Anything Goes, Cole Porter’s shipboard romp, gets first-class treatment at Porthouse Theatre 

She's no angel: Sandra Emerick as nightclub singer Reno Sweeney.
  • She's no angel: Sandra Emerick as nightclub singer Reno Sweeney.

One of the hidden dangers in producing such a tried-and-true show as Anything Goes — a show studded generously with iconic Cole Porter tunes and written in part by acclaimed humorist P.G. Wodehouse — is that the company might slack off and allow the material to sell itself.

Fortunately, this is unlikely to occur in any musical helmed by Terri Kent, the artistic director of Porthouse Theatre and the director of this sensational evening. By paying close attention to the details of staging such a large cast, Kent creates a framework within which the featured actors can shine individually.

The story, of course, takes place on board an ocean liner peopled with the pure (wealthy Hope Harcourt, who is engaged to the slightly daft Brit, Lord Oakleigh) and the profane (C-list criminal Moonface Martin and nightclub chanteuse Reno Sweeney). Love and sweet silliness abound as poor young stowaway Billy Crocker tries to woo Hope while posing as a gangster, and Lord Oakleigh finds himself being lured into Reno's silken clutches.

It's all designed to be nothing more than a light diversion, and Kent understands that — keeping the pace bubbly and the jokes rapid-fire. Also, musical director Nancy Andersen Wolfgang makes sure that the singers enunciate Cole's splendid lyrics with precision, bringing back to life old standards like "I Get a Kick Out of You, "It's De-Lovely," and "You're the Top."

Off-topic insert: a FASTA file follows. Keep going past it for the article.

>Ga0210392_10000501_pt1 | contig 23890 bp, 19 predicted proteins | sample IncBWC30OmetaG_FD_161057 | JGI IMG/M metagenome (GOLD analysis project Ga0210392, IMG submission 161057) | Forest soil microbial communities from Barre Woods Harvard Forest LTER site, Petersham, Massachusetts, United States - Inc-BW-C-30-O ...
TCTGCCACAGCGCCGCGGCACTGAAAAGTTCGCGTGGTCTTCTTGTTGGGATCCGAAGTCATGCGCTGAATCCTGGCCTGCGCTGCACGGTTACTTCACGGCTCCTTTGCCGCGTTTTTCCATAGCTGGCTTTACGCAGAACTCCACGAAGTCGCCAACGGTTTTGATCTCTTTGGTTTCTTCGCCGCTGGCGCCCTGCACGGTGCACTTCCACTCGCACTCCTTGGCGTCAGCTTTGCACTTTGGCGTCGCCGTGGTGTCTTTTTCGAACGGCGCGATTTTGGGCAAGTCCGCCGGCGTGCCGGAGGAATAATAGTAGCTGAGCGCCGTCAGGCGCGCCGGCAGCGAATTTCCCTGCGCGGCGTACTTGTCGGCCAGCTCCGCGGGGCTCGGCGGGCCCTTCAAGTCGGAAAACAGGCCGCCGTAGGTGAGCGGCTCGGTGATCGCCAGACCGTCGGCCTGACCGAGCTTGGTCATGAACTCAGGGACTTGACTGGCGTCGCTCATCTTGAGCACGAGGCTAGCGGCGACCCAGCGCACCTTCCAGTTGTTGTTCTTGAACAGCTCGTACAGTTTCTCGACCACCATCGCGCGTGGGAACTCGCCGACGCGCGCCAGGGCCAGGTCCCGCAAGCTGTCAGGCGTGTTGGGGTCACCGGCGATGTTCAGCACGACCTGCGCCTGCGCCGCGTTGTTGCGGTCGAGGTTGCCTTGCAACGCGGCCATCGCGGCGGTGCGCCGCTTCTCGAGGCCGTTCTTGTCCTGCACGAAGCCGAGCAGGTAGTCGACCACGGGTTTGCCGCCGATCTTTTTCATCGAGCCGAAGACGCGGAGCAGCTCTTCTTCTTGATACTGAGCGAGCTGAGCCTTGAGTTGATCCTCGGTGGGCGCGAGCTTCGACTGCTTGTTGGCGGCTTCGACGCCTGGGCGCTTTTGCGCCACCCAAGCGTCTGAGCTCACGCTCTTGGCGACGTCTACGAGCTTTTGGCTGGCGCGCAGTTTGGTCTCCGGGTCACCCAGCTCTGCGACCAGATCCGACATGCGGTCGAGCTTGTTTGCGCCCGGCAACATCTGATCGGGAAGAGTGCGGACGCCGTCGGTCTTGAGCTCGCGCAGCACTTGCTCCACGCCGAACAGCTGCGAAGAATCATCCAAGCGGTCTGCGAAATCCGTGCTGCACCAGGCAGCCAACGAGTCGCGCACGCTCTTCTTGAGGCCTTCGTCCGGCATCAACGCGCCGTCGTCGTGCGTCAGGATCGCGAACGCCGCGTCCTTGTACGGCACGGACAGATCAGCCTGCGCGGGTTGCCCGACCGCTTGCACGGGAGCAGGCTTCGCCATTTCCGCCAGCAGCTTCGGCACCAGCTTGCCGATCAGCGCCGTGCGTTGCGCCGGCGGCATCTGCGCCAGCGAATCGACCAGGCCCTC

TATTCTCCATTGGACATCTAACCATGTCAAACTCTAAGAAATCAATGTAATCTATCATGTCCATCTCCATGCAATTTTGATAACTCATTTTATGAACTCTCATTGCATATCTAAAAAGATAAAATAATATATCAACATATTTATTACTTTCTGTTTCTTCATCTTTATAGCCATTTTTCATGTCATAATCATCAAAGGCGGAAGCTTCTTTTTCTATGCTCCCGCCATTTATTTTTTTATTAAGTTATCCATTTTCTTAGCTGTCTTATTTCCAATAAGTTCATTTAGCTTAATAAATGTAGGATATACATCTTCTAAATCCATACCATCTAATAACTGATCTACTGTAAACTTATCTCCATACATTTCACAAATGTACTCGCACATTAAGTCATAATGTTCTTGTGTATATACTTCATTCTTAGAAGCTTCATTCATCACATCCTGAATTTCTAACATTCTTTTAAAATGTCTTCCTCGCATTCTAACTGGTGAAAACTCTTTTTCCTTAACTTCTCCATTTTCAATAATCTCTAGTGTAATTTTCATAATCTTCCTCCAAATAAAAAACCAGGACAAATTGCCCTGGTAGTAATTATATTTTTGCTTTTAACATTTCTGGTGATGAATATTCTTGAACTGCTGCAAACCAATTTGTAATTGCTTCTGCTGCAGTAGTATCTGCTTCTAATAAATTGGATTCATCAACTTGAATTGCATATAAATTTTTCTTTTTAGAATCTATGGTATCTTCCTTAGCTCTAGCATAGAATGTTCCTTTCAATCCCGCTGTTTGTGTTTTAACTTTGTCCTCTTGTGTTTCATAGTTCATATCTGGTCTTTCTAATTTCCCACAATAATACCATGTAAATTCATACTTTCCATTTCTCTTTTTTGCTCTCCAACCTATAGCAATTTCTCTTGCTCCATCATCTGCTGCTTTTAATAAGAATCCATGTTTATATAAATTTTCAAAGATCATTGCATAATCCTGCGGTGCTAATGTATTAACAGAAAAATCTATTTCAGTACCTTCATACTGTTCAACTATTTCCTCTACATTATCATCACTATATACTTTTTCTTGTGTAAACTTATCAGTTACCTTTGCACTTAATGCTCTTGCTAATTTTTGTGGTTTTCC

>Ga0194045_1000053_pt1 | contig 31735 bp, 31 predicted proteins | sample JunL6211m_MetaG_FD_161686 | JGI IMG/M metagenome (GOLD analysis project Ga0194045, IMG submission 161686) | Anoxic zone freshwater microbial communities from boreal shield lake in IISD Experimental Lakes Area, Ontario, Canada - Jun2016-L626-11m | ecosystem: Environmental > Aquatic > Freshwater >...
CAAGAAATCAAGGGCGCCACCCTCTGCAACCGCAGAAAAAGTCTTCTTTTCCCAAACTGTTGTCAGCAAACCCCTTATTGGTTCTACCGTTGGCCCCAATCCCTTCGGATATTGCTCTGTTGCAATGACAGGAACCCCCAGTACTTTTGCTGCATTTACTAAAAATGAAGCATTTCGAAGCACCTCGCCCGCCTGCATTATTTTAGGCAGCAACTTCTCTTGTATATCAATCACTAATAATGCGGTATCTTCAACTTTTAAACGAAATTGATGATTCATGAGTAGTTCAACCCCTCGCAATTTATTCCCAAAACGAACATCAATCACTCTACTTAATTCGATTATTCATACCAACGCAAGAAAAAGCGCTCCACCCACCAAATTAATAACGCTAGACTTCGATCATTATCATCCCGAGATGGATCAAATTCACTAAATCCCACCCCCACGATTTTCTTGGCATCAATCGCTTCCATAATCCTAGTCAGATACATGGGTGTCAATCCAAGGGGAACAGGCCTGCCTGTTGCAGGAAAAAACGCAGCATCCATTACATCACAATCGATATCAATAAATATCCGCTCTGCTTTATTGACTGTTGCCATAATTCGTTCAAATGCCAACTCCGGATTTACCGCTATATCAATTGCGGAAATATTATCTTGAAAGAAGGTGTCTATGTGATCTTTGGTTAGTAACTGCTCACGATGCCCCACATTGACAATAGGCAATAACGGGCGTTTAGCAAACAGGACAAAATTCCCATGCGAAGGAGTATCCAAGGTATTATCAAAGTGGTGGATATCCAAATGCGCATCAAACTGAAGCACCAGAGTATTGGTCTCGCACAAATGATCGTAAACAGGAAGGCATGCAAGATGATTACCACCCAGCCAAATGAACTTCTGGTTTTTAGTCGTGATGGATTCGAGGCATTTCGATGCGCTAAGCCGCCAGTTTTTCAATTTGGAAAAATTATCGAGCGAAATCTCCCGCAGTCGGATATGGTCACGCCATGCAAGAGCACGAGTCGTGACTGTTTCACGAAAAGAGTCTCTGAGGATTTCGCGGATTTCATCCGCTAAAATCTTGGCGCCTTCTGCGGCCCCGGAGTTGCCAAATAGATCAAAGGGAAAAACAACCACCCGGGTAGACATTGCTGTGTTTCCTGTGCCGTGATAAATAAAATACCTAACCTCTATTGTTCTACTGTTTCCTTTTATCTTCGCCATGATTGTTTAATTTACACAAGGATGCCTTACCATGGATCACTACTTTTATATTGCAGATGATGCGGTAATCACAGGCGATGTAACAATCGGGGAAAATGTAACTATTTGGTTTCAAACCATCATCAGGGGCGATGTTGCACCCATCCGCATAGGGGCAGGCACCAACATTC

But perhaps the strongest suit in this very full deck is the choreography by MaryAnn Black, who also doubles as Erma, Moonface's moll. Indeed, the title song is the most stirring Act One closer in recent memory, as the entire cast taps and struts in thunderous unison to this anthem celebrating wacky optimism.

Although burdened with the least interesting character, Kaycee Cummings as Hope stays afloat and delivers her songs with professional polish. As her counterpart Billy, Justin Gentry has the looks and the pipes, but he doesn't have as much fun as he could with Billy's love-struck devotion and bad-guy masquerade.

The funnier roles are handled exquisitely. Sandra Emerick brings a saucy simmer to Reno, and Eric van Baars' Lord Oakleigh mangles American slang ("You're the rat's pajamas!") with English panache. As Moonface, Rohn Thomas comically pistol-whips his lines, but he can't get a tremble out of Black's Erma, whose mock-terrified reaction to his status as Public Enemy 13 is priceless.

Done right, a musical comedy can give you a lift like few other productions. This Porthouse production is no exception. It'll lift you so high, you may need to climb down to your car to head home.

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